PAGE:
Archive for April, 2012

A look at a few Tripos questions III

April 30, 2012

Here’s another one.

10F. State without proof the Integral Comparison Test for the convergence of a series \sum_{n=1}^\infty a_n of non-negative terms.

Determine for which positive real numbers \alpha the series \sum_{n=1}^\infty n^{-\alpha} converges.

In each of the following cases determine whether the series is convergent or divergent:

(i) \displaystyle \sum_{n=3}^\infty \frac 1{n\log n},

(ii) \displaystyle \sum_{n=3}^\infty \frac 1{n\log n(\log\log n)^2},

(iii) \displaystyle \sum_{n=3}^\infty \frac 1{n^{1+1/n}\log n}.
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A look at a few Tripos questions II

April 28, 2012

This is the second in a series of posts that started here. In the first post I explained what I’m up to. Now let me just continue with some more questions. I’m now on to the harder Section II questions. Here’s the first one I want to look at. Even though it makes the posts shortish, I think I’m going to stick to one long question per post.


9F. Prove the Axiom of Archimedes.

Let x be a real number in [0,1] and let m,n be positive integers. Show that the limit

\displaystyle \lim_{m\to\infty}[\lim_{n\to\infty} \cos^{2n}(m!\pi x)]

exists, and that its value depends on whether x is rational or irrational.

[You may assume standard properties of the cosine function provided they are clearly stated.]
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A look at a few Tripos questions I

April 28, 2012

When I was a mathematics undergraduate, I became aware of a huge cultural difference between mathematicians and engineers. That sounds like the beginning of a joke you’ve heard twenty times already, but it isn’t. The difference was that when mathematicians were set questions, they were expected to work out how to solve them, and if they couldn’t do so then it was too bad — the best they could do about it was ask their supervisors. But engineers had model answers for everything, available with the latest technology, which in those days was microfiche. In case you have no idea what I’m talking about, the answers were reduced in size by a factor of about five in each direction and printed on to some kind of transparent plastic that you could look at through a magnifying machine. There were a couple of the machines in our college library, and they were nearly always in use.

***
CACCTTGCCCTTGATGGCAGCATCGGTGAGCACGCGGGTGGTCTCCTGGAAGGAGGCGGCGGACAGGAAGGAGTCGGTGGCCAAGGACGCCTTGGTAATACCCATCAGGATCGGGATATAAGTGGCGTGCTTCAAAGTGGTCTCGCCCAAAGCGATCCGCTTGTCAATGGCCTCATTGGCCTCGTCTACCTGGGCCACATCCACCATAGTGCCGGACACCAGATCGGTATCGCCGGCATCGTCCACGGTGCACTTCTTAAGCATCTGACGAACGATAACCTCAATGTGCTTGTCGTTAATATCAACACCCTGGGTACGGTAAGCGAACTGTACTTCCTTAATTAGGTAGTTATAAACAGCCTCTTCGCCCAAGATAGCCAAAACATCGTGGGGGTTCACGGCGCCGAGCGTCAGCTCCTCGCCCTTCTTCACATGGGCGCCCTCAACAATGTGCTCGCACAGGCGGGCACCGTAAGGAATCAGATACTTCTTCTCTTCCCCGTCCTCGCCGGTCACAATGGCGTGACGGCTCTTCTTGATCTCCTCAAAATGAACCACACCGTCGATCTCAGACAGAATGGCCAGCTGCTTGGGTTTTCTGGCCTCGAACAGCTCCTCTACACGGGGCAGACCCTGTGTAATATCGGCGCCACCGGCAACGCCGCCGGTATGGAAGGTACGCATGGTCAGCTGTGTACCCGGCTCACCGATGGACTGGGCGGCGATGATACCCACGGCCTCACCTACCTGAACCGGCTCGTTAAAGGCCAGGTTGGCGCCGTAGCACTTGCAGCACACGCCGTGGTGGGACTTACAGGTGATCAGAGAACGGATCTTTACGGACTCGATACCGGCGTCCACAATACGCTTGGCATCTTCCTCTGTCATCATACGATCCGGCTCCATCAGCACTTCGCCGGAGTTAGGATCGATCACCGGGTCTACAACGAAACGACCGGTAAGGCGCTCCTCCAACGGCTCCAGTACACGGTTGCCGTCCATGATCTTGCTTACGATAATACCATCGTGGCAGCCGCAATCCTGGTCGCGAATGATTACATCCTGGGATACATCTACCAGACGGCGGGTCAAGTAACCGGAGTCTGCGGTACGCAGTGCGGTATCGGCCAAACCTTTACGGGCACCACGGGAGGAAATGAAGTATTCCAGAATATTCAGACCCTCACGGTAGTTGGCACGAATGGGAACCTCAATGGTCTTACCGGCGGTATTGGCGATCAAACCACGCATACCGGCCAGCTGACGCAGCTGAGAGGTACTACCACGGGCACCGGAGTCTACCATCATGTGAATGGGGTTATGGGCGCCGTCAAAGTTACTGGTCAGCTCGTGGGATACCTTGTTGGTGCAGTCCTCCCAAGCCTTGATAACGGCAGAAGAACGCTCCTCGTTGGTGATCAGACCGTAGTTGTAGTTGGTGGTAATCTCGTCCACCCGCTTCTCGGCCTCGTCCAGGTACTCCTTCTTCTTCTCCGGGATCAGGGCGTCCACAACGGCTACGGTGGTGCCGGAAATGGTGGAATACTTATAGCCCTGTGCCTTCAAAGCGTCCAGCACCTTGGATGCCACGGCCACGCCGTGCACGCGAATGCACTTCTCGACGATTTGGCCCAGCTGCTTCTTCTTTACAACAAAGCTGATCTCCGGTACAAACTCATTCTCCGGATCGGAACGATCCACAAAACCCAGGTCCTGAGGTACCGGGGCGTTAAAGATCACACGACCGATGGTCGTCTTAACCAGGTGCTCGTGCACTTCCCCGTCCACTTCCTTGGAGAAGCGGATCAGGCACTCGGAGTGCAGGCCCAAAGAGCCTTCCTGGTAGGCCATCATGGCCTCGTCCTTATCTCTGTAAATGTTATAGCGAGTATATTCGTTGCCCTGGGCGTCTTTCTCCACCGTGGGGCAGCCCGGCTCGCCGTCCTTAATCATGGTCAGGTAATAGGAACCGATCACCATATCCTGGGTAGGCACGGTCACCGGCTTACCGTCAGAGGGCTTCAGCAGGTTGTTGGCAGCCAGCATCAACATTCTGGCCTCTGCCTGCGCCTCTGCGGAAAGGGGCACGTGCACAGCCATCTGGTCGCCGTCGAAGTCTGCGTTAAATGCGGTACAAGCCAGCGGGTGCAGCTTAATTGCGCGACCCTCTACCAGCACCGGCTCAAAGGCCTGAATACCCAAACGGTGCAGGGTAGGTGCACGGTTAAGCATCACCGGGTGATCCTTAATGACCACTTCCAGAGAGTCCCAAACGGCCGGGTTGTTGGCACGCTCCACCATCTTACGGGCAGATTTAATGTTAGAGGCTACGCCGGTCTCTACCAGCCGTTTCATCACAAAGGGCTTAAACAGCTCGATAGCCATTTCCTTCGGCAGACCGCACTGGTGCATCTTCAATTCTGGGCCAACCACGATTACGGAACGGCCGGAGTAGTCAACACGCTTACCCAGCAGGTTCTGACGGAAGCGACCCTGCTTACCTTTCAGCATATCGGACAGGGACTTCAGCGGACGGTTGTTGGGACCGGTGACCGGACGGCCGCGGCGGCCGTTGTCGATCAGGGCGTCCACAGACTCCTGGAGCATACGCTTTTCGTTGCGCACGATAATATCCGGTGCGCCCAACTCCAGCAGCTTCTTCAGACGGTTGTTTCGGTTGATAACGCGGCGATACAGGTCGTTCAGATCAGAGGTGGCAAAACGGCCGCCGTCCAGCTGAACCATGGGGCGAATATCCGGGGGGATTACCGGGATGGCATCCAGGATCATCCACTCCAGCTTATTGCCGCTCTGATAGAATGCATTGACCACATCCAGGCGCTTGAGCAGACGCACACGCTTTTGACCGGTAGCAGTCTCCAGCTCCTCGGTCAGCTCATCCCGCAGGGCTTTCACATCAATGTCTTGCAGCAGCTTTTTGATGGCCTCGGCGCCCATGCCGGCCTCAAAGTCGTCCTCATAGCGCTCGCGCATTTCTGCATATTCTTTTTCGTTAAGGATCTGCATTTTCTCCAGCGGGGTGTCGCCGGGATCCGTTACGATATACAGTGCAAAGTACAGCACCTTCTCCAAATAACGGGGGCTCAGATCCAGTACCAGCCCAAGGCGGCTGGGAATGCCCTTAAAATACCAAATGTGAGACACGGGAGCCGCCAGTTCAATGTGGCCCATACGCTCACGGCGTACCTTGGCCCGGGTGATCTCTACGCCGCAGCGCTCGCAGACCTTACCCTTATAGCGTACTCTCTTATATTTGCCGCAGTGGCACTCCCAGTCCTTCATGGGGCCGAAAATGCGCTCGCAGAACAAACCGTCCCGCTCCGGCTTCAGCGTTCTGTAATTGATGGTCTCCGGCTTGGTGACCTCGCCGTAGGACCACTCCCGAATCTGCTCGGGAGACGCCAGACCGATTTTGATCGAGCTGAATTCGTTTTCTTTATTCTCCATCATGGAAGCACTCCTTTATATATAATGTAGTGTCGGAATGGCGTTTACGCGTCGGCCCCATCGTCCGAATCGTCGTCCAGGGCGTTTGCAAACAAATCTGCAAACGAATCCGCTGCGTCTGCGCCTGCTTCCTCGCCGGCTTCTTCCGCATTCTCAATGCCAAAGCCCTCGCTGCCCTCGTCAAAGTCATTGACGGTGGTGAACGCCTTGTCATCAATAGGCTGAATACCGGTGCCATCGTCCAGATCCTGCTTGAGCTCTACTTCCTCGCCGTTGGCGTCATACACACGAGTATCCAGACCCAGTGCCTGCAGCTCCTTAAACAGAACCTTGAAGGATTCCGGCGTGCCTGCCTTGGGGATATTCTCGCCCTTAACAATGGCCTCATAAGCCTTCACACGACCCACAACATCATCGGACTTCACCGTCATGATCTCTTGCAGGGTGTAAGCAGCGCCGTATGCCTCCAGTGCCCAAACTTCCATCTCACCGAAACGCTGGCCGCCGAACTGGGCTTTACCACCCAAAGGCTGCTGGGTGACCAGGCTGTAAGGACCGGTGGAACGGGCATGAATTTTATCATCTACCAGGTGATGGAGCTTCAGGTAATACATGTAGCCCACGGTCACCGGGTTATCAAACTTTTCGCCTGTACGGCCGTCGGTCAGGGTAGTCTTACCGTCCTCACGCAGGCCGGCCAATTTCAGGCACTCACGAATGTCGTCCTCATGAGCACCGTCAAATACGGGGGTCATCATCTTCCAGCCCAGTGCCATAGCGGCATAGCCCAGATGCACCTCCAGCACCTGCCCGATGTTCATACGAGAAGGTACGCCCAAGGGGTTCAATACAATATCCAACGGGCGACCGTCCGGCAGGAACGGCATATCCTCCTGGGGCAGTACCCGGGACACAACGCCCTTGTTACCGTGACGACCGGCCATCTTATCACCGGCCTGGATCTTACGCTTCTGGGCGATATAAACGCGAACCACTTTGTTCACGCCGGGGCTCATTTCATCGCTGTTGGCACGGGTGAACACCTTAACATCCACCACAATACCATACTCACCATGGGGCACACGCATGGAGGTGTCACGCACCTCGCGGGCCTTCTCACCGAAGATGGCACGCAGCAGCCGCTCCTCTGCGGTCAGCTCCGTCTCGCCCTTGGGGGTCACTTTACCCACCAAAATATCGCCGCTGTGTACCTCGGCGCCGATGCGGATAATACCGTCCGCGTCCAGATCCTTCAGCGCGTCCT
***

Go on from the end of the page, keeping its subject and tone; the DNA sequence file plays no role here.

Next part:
Model answers have always seemed to me to be a bad idea in mathematics, because it is hard to learn how to think for yourself when you are given the answers to all the problems you tackle. So it might seem a bit odd that in this post I’m going to attempt to help people preparing for Part IA of the Cambridge Mathematical Tripos by providing some model answers.
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Polymath paper published

April 23, 2012

I’m glad to be able to report that “A new proof of the density Hales-Jewett theorem” has recently appeared in Annals of Mathematics. Unfortunately it’s behind a paywall, but you can find an almost final version on the arXiv.

I might add that my enthusiasm for this way of working is undimmed. The reason there has been no Polymathematical activity on this blog for quite a while is that I’ve been busy with more conventional projects, but in the not too distant future I’d like to do some more open research. Also, Gil Kalai and I have a plan to try soon to revive the EDP project. I won’t say any more about that now, but it seems a good moment to mention it.

A brief EPSRC update

April 13, 2012

Last summer I wrote a post about EPSRC’s plans to direct their funding towards certain areas and not others, and in particular on its effect on mathematicians, the most dramatic of which was to restrict their fellowships, which had previously been available throughout mathematics, to statistics and applied probability. The strongest argument I could see in favour of EPSRC’s position was that they were reviewing the various subareas of mathematics before deciding which should be grown, which maintained and which shrunk, and that so far only statistics and applied probability had been reviewed (with a decision that it should be grown).

It was of course a bizarre decision to remove fellowships entirely from areas that have not yet been reviewed — the obvious thing to do would surely have been to maintain the status quo in an area until the review was complete — but they promised that the reviews would be completed in November, so at least one could hope that this decision would represent no more than a brief hiatus.
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